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Evaluating Market Momentum


“I have two basic rules about winning in trading as well as in life:

1. If you don’t bet, you can’t win.

2. If you lose all your chips, you can’t bet.”

- Larry Hite

Technical trading is all about tipping the reward side of the risk-reward equation in your favour. To this end, indicators are one handy set of tools that can help potentially realize positive outcomes.

What are Indicators?

In technical analysis, indicators are used to forecast market direction. They are mathematical calculations that can be based on historical prices, volume, or a combination of both. Indicators are an integral part of technical analysis and are either overlaid on a price chart or plotted below. Indicators are typically back-tested on historic price and volume data to test their effectiveness in predicting future market direction.

Technical indicators can be broadly classified into four categories:

  1. Trend Indicators – A trend is the general direction the price of an asset is moving. Trend indicators try to identify market trends and pinpoint potential “buy” and “sell” zones. The Simple Moving Average (SMA) and the Exponential Moving Average (EMA) are the two most popular trend indicators.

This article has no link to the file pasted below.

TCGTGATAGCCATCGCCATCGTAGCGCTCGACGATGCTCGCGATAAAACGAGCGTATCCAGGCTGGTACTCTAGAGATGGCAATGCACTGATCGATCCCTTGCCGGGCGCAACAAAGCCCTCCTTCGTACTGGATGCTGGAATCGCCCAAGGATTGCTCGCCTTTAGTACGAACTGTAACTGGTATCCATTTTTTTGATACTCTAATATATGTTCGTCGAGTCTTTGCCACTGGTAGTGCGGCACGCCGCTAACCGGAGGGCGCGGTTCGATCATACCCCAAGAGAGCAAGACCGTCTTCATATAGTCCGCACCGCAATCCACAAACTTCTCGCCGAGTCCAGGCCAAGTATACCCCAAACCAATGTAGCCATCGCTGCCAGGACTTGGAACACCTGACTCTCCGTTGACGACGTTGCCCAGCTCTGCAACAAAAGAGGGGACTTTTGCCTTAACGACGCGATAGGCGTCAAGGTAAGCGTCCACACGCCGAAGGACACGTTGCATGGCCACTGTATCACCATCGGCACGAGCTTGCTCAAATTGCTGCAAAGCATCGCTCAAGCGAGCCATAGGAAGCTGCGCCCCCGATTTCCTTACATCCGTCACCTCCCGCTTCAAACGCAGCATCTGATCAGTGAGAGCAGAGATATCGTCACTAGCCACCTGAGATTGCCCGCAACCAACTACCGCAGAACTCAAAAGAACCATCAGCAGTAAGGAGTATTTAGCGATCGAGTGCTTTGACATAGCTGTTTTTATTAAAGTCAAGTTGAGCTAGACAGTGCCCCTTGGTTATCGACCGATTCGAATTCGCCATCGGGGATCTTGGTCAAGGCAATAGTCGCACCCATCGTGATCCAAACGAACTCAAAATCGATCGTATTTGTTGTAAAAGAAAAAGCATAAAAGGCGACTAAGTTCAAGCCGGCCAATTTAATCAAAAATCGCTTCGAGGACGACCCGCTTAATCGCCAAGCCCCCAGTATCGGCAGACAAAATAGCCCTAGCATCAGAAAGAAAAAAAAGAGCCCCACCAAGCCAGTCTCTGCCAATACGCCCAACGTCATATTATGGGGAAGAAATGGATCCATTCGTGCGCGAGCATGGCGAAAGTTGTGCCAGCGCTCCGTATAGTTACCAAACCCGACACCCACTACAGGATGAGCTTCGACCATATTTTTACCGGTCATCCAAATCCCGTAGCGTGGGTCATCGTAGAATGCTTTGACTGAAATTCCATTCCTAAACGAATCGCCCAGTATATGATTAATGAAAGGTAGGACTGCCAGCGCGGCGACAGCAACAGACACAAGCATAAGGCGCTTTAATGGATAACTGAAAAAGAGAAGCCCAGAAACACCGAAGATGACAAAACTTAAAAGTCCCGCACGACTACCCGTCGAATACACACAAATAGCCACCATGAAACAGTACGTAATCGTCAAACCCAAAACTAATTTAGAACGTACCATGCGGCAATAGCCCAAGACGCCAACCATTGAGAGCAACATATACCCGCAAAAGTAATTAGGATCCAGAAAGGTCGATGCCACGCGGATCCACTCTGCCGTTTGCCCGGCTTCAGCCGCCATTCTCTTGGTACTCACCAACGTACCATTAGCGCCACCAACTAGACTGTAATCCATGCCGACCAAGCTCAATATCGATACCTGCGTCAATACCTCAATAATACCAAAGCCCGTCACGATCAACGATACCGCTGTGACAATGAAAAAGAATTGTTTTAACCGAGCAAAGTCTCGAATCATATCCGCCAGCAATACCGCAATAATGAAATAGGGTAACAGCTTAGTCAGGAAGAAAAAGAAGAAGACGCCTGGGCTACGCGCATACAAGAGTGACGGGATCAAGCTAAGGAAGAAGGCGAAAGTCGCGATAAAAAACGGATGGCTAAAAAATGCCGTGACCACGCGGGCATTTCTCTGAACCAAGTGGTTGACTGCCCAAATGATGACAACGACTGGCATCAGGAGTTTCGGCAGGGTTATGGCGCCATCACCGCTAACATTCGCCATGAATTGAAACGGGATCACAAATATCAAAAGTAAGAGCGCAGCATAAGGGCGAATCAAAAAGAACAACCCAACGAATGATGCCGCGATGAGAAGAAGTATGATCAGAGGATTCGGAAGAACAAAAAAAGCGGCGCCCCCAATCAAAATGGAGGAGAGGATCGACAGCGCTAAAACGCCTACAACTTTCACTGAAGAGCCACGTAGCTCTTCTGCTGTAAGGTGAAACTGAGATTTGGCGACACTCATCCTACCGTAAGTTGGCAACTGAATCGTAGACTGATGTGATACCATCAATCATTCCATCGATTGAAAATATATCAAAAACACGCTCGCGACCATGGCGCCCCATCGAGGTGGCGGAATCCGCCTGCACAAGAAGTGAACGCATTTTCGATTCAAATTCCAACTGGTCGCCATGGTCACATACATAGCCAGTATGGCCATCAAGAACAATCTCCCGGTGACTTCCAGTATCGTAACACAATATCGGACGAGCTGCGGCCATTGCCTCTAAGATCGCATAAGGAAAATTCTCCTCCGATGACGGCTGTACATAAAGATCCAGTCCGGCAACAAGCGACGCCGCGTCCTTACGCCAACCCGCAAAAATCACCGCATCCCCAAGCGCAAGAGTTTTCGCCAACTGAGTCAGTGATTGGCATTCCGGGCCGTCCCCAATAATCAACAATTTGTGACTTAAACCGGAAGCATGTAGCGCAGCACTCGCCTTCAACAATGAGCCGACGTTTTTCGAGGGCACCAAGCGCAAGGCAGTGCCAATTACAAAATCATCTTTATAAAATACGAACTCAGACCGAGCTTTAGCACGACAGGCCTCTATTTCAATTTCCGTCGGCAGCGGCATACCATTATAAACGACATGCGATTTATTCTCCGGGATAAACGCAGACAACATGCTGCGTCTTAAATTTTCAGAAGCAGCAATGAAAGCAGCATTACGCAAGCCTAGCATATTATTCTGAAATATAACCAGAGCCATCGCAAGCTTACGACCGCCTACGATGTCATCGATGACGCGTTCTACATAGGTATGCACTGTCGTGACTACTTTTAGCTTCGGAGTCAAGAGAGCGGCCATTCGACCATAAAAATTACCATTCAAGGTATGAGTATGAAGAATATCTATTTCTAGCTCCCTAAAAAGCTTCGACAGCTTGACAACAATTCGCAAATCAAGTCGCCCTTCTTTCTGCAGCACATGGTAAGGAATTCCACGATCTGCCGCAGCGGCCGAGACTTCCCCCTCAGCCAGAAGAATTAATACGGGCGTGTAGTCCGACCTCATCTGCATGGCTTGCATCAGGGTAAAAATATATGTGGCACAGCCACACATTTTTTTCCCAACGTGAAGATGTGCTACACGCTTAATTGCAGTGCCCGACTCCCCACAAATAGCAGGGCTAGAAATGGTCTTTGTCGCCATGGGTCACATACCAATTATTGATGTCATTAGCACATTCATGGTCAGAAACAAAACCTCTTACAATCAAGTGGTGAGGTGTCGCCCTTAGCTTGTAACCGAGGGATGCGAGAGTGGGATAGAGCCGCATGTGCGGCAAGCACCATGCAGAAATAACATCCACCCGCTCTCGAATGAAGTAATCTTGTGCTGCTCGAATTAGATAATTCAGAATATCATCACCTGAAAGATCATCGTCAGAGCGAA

2. Momentum Indicators – Momentum indicators measure the rate at which the price of an asset is changing. Widely used momentum indicators include the Stochastic Oscillator, Relative Strength Index (RSI), and William’s %R.
  3. Volume Indicators – Volume indicators are employed to confirm the strength of a price trend. Lack of confirmation often results in price reversals. The most popular volume indicators include On Balance Volume (OBV), Accumulation-Distribution, and Money Flow Index (MFI).
  4. Volatility Indicators – Volatility indicators measure an asset’s price swings. Periods of high market volatility are typically followed by lower volatility phases, and vice-versa. Bollinger Bands, Average True Range (ATR), and Keltner Channels are examples of common volatility indicators.

With an ECN account from FXTM, traders can add hundreds of trend, momentum, volume and volatility indicators to the charts on the MetaTrader4 and MetaTrader5* trading platforms. Additionally, users have access to the FXTM Pivot Points Strategy tool which can be integrated directly with the trading platform.

What do Indicators Tell Us?